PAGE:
Fourth, the performance assessment for these tenure-track teachers will have “multiple parameters” to be “developed by each Higher Educational Institution.” This expansive disarticulation of the service conditions of teachers working in different institutions is a one-way street to a massive deterioration of the pay and service conditions and working environment of teachers. In this proposed set up there will be no apex body like the UGC to govern higher education. Each Higher Educational Institution will be “free” to put in place its own service conditions including “salary increases.” This is an open invitation for a race to the bottom both for quality of education and service conditions of teachers. The NEP-2020 already envisages private Board of Governors (BoGs) which will be given full leeway to decide upon courses to offer as well as pay and service conditions of teachers. This is nothing but a sale of well-established public institutions into private hands for rampant commercialization and consequent exclusion of the deprived from participation in education.

Fifth, the Draft Guidelines recommend the use of online courses/E-learning platforms for “reducing student numbers” in physical classes. This will not only significantly reduce the teaching workload in combination with Swayam/MOOCS and ABC schemes but will also be a death knell for a participative and quality teaching learning process. The “opportunity” provided by the pandemic has witnessed an exponential growth of online edu-businesses, with the Government touting the “blended mode” as the way forward without any concern for its effect on the quality of education.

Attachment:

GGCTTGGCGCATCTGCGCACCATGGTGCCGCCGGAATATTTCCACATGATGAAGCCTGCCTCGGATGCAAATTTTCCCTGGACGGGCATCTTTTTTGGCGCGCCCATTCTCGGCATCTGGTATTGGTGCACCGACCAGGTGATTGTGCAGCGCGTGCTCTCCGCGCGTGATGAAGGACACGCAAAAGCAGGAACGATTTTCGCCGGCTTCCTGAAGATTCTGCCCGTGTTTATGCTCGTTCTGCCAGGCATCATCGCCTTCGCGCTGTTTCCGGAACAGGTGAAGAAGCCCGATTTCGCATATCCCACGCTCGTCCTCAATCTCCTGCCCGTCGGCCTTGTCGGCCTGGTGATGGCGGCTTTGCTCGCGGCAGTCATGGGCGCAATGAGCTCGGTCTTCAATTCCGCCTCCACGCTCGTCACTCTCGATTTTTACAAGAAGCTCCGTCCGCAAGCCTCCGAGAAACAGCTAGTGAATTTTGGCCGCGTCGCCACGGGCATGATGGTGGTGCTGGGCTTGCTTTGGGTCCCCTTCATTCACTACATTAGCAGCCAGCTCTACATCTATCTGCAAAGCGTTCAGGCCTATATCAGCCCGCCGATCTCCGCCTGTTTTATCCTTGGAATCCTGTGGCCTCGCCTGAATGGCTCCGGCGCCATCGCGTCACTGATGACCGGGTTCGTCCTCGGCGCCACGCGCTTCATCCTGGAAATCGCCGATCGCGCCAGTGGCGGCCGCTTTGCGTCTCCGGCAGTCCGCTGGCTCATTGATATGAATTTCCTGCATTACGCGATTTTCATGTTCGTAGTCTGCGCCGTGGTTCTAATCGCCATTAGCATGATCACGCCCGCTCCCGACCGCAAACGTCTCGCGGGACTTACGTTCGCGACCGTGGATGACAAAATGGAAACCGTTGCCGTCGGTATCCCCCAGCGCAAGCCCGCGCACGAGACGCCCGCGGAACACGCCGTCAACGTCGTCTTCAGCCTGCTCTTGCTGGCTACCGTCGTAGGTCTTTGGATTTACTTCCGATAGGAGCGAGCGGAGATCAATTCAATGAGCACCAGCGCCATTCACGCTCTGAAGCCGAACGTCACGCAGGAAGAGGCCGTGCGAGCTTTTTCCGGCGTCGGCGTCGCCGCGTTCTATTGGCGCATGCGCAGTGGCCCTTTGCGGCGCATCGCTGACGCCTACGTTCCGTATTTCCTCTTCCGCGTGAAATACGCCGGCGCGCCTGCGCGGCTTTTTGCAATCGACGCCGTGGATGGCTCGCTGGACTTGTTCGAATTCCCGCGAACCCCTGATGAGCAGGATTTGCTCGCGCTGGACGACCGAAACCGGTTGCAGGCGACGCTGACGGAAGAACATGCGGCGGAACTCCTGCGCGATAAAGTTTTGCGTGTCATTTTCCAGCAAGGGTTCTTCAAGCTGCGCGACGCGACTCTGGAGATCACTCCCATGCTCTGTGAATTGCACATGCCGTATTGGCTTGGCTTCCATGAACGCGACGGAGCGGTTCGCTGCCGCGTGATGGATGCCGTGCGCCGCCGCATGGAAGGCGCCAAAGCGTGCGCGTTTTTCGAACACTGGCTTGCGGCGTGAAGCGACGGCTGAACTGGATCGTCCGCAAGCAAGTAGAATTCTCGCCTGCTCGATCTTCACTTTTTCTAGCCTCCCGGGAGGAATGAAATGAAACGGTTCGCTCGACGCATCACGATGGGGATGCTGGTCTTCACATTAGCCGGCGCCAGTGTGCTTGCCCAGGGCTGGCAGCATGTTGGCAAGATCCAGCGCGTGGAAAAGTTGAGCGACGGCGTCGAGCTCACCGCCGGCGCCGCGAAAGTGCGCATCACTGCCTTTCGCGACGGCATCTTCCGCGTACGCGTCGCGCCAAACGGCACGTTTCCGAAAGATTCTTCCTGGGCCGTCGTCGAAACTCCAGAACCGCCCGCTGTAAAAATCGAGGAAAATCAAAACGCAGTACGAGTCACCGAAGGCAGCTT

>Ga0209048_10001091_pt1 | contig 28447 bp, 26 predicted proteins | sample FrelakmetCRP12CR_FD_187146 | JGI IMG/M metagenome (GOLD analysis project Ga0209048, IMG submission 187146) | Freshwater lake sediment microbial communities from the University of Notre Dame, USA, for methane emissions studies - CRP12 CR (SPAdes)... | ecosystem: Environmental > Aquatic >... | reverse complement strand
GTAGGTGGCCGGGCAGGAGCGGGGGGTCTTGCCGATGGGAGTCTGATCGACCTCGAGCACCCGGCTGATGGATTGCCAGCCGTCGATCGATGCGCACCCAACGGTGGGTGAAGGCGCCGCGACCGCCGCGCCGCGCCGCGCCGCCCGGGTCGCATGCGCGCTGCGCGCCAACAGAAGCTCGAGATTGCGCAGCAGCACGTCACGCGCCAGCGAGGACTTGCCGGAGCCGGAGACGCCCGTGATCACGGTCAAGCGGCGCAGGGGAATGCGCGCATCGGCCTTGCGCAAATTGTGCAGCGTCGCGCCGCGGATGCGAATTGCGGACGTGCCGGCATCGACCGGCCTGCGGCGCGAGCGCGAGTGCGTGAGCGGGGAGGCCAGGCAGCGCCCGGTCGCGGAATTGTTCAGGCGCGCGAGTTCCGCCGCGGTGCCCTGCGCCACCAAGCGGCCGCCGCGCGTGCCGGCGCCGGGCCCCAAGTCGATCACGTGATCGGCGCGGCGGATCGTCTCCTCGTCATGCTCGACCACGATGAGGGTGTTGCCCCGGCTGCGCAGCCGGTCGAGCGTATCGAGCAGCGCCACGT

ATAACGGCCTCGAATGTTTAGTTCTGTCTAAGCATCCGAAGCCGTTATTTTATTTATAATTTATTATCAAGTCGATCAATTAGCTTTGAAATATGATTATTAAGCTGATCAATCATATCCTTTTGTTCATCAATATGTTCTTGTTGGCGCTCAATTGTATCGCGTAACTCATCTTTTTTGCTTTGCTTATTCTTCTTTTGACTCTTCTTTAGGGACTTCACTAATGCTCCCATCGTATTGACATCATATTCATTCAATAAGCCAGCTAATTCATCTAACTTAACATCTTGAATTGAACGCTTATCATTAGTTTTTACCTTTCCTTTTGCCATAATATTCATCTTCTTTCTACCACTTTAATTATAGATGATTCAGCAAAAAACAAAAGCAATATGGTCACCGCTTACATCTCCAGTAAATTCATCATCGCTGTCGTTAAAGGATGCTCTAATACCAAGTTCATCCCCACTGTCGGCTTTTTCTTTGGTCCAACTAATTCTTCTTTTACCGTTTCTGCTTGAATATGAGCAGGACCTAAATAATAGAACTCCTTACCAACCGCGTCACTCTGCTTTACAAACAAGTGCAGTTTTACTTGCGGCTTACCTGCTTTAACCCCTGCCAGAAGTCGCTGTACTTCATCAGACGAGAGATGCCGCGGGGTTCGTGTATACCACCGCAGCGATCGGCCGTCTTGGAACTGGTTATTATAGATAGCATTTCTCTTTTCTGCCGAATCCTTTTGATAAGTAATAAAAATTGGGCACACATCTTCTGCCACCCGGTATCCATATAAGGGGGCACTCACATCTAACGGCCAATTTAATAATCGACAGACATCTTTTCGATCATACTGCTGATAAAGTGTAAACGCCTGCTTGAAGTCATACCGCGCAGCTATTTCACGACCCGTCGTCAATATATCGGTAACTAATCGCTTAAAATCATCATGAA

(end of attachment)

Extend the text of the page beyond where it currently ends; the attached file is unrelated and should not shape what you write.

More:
Sixth, the Draft Guidelines argue for greater involvement of domestic private and foreign direct investment in higher education. This, along with the use of land as an asset to gain self-reliance, indicates how education is no longer envisaged as a public intervention (a guarantee for a sovereign development process) but as a business model that will consequently undermine the possibility of democratizing development.